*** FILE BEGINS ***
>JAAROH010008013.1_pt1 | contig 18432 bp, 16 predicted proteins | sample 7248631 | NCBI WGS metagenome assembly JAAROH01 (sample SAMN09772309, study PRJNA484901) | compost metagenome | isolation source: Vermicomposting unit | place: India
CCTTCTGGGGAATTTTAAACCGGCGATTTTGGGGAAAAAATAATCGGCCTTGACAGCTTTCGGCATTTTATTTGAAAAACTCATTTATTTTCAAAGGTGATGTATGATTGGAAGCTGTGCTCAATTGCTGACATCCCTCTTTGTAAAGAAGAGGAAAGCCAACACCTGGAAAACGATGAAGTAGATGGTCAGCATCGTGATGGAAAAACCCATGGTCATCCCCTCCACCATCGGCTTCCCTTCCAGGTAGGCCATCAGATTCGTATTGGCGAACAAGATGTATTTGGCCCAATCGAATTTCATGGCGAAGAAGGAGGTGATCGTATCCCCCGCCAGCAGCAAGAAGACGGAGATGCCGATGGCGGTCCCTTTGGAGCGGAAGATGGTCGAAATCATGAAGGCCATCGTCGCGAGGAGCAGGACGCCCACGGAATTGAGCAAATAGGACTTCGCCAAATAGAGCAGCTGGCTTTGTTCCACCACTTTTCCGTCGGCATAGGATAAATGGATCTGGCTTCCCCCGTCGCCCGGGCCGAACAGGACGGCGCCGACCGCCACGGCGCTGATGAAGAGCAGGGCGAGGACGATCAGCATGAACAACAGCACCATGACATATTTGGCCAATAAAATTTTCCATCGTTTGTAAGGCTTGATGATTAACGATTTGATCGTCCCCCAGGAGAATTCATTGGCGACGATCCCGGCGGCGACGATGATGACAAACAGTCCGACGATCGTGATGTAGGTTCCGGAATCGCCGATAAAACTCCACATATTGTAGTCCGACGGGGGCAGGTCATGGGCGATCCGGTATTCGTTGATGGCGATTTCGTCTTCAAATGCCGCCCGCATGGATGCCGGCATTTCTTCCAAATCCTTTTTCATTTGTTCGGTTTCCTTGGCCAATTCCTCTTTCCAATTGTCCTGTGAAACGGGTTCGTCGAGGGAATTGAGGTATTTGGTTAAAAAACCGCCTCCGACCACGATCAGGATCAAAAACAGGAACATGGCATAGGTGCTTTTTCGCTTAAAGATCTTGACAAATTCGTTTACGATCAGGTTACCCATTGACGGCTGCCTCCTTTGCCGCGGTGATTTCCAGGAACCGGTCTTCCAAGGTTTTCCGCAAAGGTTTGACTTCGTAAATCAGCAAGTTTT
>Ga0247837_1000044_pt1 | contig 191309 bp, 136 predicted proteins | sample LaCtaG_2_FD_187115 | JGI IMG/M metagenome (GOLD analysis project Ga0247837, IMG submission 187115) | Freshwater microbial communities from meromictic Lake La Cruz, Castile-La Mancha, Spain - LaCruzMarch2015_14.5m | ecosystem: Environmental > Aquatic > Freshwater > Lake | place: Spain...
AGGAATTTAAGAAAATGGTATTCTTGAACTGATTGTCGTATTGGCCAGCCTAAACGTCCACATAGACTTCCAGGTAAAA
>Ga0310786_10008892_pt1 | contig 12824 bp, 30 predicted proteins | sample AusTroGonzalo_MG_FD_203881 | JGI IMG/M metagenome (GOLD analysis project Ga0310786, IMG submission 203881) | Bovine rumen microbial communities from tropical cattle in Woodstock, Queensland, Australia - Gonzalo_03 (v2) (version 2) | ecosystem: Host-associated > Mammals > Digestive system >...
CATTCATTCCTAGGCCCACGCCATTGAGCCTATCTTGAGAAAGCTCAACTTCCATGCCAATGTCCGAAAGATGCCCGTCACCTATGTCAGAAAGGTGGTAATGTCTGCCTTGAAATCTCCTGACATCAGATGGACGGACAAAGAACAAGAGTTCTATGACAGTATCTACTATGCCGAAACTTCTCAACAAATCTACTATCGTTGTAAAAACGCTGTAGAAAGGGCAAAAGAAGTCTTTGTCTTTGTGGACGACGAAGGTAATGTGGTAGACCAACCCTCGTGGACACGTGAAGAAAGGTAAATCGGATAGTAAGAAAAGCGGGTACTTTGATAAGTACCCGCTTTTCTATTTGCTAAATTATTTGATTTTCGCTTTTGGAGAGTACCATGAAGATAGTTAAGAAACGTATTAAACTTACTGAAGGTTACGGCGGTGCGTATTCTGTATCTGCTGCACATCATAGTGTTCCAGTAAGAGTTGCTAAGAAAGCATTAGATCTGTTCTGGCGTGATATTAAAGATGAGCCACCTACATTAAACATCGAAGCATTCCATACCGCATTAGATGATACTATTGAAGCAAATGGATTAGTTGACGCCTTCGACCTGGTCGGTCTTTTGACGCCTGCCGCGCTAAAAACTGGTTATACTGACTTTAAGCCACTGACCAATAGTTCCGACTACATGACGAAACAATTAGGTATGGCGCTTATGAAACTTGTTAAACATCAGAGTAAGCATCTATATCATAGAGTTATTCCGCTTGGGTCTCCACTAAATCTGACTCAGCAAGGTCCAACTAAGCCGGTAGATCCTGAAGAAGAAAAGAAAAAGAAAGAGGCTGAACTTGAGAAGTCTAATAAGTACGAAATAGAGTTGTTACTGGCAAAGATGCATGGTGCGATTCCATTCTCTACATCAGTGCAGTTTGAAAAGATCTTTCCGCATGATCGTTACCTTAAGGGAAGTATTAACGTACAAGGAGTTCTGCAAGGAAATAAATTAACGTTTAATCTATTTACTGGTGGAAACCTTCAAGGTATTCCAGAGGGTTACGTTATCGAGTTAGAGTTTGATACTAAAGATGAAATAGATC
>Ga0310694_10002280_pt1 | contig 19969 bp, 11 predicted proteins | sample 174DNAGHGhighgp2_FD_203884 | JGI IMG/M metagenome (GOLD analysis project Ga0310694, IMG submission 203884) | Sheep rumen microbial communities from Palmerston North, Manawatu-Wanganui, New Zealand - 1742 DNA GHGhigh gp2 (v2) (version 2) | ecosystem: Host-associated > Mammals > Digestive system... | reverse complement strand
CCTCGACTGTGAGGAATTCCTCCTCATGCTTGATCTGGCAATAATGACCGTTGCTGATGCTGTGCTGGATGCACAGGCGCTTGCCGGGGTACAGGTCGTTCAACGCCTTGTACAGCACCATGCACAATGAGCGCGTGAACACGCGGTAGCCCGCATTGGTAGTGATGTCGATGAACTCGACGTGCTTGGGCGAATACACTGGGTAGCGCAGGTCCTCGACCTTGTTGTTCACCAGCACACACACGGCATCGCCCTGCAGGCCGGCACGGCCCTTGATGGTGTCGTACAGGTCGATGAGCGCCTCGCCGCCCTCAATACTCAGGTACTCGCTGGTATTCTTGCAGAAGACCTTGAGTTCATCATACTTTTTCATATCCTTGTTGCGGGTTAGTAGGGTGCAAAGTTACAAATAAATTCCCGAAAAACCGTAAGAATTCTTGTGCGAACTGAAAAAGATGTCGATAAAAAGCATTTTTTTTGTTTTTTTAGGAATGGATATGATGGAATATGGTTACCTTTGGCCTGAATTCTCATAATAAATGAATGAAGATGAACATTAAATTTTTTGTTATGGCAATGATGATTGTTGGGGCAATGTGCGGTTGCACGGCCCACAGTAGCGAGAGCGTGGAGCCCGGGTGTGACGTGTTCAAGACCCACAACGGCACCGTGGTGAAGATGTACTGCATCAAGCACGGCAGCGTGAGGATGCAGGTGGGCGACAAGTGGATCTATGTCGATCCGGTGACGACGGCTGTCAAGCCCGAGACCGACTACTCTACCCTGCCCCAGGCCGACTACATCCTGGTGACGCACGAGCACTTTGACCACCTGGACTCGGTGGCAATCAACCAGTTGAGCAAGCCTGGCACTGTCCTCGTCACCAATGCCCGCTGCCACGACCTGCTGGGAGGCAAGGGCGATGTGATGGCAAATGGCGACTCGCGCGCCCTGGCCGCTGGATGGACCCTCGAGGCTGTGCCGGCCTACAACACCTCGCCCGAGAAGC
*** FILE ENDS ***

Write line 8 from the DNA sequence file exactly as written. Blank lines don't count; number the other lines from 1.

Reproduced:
CCTCGACTGTGAGGAATTCCTCCTCATGCTTGATCTGGCAATAATGACCGTTGCTGATGCTGTGCTGGATGCACAGGCGCTTGCCGGGGTACAGGTCGTTCAACGCCTTGTACAGCACCATGCACAATGAGCGCGTGAACACGCGGTAGCCCGCATTGGTAGTGATGTCGATGAACTCGACGTGCTTGGGCGAATACACTGGGTAGCGCAGGTCCTCGACCTTGTTGTTCACCAGCACACACACGGCATCGCCCTGCAGGCCGGCACGGCCCTTGATGGTGTCGTACAGGTCGATGAGCGCCTCGCCGCCCTCAATACTCAGGTACTCGCTGGTATTCTTGCAGAAGACCTTGAGTTCATCATACTTTTTCATATCCTTGTTGCGGGTTAGTAGGGTGCAAAGTTACAAATAAATTCCCGAAAAACCGTAAGAATTCTTGTGCGAACTGAAAAAGATGTCGATAAAAAGCATTTTTTTTGTTTTTTTAGGAATGGATATGATGGAATATGGTTACCTTTGGCCTGAATTCTCATAATAAATGAATGAAGATGAACATTAAATTTTTTGTTATGGCAATGATGATTGTTGGGGCAATGTGCGGTTGCACGGCCCACAGTAGCGAGAGCGTGGAGCCCGGGTGTGACGTGTTCAAGACCCACAACGGCACCGTGGTGAAGATGTACTGCATCAAGCACGGCAGCGTGAGGATGCAGGTGGGCGACAAGTGGATCTATGTCGATCCGGTGACGACGGCTGTCAAGCCCGAGACCGACTACTCTACCCTGCCCCAGGCCGACTACATCCTGGTGACGCACGAGCACTTTGACCACCTGGACTCGGTGGCAATCAACCAGTTGAGCAAGCCTGGCACTGTCCTCGTCACCAATGCCCGCTGCCACGACCTGCTGGGAGGCAAGGGCGATGTGATGGCAAATGGCGACTCGCGCGCCCTGGCCGCTGGATGGACCCTCGAGGCTGTGCCGGCCTACAACACCTCGCCCGAGAAGC